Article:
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Valerie Weaver, PhD
Professor & Director, Center for Bioengineering and Tissue Regeneration
Co-Director Bay Area Center for Physical Sciences and Oncology
University of California, San Francisco
San Francisco, California
- Seeking new strategies to prevent drug resistance and breast cancer metastasis.
- Laboratory studies are conducted to test a novel therapy to enhance response to chemotherapy.
- These pre-clinical studies may lead to clinical testing of a new approach that can improve outcomes for breast cancer patients.
Drug resistance is the leading cause of breast cancer metastasis and affects all of the sub-types of breast cancer. Dr. Weaver has identified a protein complex that protects tumor cells from the killing effects of chemotherapy. Her team developed a targeted therapy to block this protein and stimulate an anti-tumor immune response and is testing it in laboratory models.
Full Research Summary
Metastasis is the primary cause of breast cancer deaths and is typically a result of tumor resistance to therapy. Even breast cancers that initially respond to treatment, including targeted therapies such as Herceptin or anti-estrogen therapies, can relapse after initial response or ostensibly curative therapy.
Clearly, there is an urgent clinical need to develop strategies to prevent and overcome drug resistance and breast cancer recurrence.
Research has shown that an effective response to chemotherapy depends on the activation of an anti-tumor immune response triggered by stress. Inducing a stress response stimulates cancer cells to release factors that can directly retard tumor growth, reduce cancer cell survival to shrink the tumor, and stimulate anti-tumor immunity. Without this amplification response the chemotherapy is less effective, so residual cancer cells survive to metastasize and ultimately reduce patient survival.
Dr. Weaver’s team identified a protein complex NCoR2/HDAC3 that may play a role in driving drug resistance and metastasis by inhibiting the “stress amplification response” in cancer cells. To test this idea, they developed a therapy called “DECoR”, which targets cancer cells and specifically disengages NCoR2/HDAC3 complex and stimulate anti-tumor immunity. Laboratory studies have shown strong tumor shrinkage without side effects suggesting the “DECoR” strategy may have clinical potential.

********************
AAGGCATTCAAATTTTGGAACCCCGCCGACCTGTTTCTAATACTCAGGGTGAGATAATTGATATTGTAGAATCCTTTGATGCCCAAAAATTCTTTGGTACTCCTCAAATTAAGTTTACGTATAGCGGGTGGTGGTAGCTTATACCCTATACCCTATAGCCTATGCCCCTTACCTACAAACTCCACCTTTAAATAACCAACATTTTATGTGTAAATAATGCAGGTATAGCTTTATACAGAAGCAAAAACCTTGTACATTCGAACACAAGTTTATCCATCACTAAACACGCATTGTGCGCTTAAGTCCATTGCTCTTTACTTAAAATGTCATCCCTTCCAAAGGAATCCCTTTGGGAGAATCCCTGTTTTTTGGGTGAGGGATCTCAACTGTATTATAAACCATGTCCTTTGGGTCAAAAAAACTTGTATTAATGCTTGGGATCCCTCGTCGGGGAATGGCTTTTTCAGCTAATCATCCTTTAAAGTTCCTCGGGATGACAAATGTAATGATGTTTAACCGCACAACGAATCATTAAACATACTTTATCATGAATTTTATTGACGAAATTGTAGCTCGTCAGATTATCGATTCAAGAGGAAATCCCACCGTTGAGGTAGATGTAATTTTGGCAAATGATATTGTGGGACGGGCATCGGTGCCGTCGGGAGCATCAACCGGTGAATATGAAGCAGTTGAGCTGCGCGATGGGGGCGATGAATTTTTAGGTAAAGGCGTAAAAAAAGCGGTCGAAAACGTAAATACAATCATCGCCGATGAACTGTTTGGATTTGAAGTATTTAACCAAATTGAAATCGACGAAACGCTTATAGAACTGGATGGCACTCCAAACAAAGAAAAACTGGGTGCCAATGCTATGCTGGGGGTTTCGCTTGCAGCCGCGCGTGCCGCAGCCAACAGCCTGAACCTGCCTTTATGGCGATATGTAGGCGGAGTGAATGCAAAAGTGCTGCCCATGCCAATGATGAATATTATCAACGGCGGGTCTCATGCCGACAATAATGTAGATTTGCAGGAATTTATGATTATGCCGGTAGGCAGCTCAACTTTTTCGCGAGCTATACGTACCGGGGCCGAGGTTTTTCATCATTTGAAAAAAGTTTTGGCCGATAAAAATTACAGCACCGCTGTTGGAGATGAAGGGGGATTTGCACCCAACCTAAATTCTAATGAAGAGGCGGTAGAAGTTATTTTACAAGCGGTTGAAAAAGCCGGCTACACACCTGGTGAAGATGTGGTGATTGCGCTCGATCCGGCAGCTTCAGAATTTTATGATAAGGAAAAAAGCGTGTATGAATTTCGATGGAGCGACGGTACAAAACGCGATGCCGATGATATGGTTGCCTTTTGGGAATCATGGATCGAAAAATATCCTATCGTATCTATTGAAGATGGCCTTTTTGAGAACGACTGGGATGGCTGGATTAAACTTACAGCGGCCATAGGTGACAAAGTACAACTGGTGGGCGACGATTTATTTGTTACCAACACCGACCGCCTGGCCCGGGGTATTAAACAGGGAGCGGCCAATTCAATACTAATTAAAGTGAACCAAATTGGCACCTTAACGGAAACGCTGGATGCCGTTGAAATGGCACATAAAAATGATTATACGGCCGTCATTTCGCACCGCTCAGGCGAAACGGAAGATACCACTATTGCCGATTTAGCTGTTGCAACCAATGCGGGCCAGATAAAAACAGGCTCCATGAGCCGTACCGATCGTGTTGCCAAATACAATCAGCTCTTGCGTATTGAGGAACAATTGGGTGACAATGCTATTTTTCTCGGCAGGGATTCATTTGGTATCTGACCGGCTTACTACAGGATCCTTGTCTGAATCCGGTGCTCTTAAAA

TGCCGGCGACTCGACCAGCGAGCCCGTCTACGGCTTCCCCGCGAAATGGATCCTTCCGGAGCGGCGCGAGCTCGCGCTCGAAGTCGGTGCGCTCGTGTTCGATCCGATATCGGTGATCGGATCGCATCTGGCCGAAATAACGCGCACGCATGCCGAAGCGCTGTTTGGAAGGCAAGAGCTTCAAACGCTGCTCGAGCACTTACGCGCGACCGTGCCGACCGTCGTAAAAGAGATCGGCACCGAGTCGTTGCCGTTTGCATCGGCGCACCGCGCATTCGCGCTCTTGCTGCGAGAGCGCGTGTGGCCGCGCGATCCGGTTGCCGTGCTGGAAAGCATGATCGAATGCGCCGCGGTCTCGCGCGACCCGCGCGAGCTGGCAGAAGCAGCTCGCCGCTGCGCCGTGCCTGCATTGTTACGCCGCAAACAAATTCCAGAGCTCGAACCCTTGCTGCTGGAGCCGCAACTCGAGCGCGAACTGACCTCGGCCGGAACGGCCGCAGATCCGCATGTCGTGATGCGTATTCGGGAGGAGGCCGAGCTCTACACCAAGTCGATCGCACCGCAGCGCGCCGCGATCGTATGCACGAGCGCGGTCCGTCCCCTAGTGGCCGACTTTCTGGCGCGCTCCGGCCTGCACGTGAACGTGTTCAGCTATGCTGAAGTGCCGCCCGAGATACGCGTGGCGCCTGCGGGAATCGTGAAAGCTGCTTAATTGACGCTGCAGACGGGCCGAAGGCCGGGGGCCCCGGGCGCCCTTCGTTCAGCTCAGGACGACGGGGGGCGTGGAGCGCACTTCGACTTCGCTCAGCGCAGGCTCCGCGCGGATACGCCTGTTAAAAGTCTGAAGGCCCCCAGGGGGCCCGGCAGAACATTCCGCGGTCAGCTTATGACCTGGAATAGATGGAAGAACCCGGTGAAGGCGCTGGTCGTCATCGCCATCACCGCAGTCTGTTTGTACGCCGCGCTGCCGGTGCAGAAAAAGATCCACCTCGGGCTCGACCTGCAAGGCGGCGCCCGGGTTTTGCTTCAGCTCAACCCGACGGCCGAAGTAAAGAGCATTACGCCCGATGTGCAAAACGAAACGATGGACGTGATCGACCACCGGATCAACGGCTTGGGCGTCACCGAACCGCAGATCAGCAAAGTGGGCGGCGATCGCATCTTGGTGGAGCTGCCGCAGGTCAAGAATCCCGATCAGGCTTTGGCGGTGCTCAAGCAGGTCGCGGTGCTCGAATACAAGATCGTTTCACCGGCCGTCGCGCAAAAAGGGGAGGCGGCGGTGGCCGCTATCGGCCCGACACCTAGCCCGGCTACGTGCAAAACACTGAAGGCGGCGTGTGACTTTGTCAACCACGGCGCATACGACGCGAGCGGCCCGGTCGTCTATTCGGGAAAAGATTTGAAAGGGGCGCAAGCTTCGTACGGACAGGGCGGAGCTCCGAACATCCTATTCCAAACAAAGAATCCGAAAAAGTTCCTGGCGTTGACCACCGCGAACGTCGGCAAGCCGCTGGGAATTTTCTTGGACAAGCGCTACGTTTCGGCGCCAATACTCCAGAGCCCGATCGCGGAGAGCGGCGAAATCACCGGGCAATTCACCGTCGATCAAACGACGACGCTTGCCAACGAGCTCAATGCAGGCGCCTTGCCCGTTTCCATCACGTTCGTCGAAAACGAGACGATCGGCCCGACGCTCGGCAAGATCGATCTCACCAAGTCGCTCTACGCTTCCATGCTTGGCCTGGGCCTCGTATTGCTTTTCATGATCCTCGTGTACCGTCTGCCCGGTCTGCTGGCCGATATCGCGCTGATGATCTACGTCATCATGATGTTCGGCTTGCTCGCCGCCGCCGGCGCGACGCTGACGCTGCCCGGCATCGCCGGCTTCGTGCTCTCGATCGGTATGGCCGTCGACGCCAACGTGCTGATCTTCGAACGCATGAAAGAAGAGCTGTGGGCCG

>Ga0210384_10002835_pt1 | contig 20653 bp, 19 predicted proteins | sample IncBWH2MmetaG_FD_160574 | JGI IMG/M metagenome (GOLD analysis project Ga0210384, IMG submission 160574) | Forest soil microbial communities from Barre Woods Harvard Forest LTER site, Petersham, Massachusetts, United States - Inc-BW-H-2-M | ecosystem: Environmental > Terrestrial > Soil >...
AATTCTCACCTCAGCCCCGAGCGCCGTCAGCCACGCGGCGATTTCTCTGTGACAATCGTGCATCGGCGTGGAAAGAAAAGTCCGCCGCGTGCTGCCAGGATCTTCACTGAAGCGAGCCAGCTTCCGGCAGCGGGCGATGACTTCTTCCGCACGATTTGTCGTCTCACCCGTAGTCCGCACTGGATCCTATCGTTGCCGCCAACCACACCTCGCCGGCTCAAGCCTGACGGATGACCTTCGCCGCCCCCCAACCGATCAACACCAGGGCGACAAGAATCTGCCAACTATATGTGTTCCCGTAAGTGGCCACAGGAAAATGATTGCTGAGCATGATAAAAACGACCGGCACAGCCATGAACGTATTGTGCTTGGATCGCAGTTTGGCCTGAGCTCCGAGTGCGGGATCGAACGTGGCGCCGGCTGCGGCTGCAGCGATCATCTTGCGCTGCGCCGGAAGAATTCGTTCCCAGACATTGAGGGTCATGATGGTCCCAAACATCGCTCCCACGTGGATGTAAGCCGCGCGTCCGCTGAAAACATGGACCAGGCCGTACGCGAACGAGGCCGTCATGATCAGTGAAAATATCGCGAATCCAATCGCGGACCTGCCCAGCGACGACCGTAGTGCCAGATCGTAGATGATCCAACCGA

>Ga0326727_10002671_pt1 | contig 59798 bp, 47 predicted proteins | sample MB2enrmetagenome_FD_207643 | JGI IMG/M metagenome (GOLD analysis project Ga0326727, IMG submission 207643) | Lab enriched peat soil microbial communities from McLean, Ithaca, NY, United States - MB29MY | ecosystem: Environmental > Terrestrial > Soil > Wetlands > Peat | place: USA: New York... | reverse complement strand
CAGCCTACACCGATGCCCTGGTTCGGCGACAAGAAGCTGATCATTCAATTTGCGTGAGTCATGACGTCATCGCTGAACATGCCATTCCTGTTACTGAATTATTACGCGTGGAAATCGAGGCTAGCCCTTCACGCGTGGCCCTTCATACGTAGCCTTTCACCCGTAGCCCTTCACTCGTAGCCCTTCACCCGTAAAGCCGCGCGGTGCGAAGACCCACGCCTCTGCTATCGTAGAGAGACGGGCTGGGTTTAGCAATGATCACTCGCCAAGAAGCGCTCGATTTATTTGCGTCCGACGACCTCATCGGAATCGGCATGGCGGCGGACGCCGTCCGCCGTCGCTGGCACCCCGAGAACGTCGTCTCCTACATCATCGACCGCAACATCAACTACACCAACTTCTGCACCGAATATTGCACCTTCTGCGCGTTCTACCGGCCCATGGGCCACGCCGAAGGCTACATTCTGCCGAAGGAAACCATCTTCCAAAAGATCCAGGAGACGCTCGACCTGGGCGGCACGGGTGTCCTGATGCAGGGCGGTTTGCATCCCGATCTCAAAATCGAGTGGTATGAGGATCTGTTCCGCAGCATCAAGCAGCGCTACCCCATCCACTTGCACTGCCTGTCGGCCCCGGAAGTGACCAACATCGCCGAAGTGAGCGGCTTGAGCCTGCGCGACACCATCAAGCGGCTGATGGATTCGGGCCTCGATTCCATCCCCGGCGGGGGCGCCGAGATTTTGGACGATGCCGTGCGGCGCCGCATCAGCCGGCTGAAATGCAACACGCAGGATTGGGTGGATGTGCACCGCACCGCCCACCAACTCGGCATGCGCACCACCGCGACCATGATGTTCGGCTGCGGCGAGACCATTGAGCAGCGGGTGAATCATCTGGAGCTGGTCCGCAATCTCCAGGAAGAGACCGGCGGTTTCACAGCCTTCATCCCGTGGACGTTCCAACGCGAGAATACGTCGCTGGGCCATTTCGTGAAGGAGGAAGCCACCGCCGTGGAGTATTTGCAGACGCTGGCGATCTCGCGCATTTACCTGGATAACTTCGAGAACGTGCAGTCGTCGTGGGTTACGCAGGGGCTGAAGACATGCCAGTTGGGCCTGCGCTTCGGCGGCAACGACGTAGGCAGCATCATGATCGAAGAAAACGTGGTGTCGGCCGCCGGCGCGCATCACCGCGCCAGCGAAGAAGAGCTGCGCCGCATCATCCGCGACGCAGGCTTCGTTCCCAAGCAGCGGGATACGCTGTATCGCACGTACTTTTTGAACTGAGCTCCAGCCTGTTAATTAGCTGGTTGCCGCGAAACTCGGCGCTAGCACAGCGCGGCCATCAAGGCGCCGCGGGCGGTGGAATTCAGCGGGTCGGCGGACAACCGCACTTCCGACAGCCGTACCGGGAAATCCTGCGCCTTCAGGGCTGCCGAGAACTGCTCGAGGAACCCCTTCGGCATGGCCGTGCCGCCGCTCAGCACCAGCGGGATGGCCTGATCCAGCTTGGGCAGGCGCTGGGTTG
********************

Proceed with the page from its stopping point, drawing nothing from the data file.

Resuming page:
Her BCRF research builds on these findings with the goal of moving the therapy into phase I clinical trials.
Dr. Weaver is currently the Director of the Center for Bioengineering and Tissue Regeneration in the Department of Surgery, and is a Professor in the Departments of Surgery, Radiation Oncology and Bioengineering and Therapeutic Sciences at UCSF in San Francisco, CA.
Dr. Weaver has over 20 years of experience in leading interdisciplinary research in oncology, including leadership of significant program projects including the Bay Area Physical Sciences and Oncology program and the UCSF Tumor Microenvironment Brain Program that merge approaches in the physical/engineering sciences with cancer cell biology and emphasize the role of the tumor microenvironment. Her research program focuses on the contribution of force, cell-intrinsic as well as extracellular matrix, to breast, pancreatic and glioblastoma tumor development and treatment. She also has an active research program exploring the interplay between cell and tissue level force and human embryonic stem cell differentiation.
Her education took place in Canada, with a bachelor’s degree in Chemistry from the University of Waterloo, an Honors Bachelor’s and PhD degree in Biochemistry from the University of Ottawa with a two-year postdoctoral training at the Institute for Biological Sciences, National Research Council of Canada and a 5-year postdoctoral tenure in Cancer Cell Biology at the Lawrence Berkeley National Laboratory at UC Berkeley with Dr. Mina J Bissell.
Dr. Weaver was recruited to the University of Pennsylvania in Philadelphia where she joined the faculty in the Department of Pathology as an Assistant Professor and was appointed a full member of the Institute for Medicine and Engineering. In mid-2006 she relocated to UCSF in San Francisco as an Associate Professor in the Department of Surgery with a joint appointment in Anatomy to take on the Directorship of the Center for Bioengineering & Tissue regeneration. She was invited to join the UCSF Cancer Center and Stem Cell Programs in 2007 and was cross appointed to the newly formed Department of Bioengineering and Therapeutic Sciences in 2008 and was promoted to full Professor in 2010.
Dr. Weaver has been recognized for her research and leadership through receipt of several awards including the DOD BCRP Scholar award in 2005 and the DOD BCRP Scholar expansion award in 20013 for exceptional creativity in breast cancer research and the ASCB WICB Midcareer award for sustained excellence in cell biology research in 2014. Most recently she was elected as the chair of the AACR TMEN working group in 2015 and she was elected to be a fellow of the American Society for Cell Biology in 2017.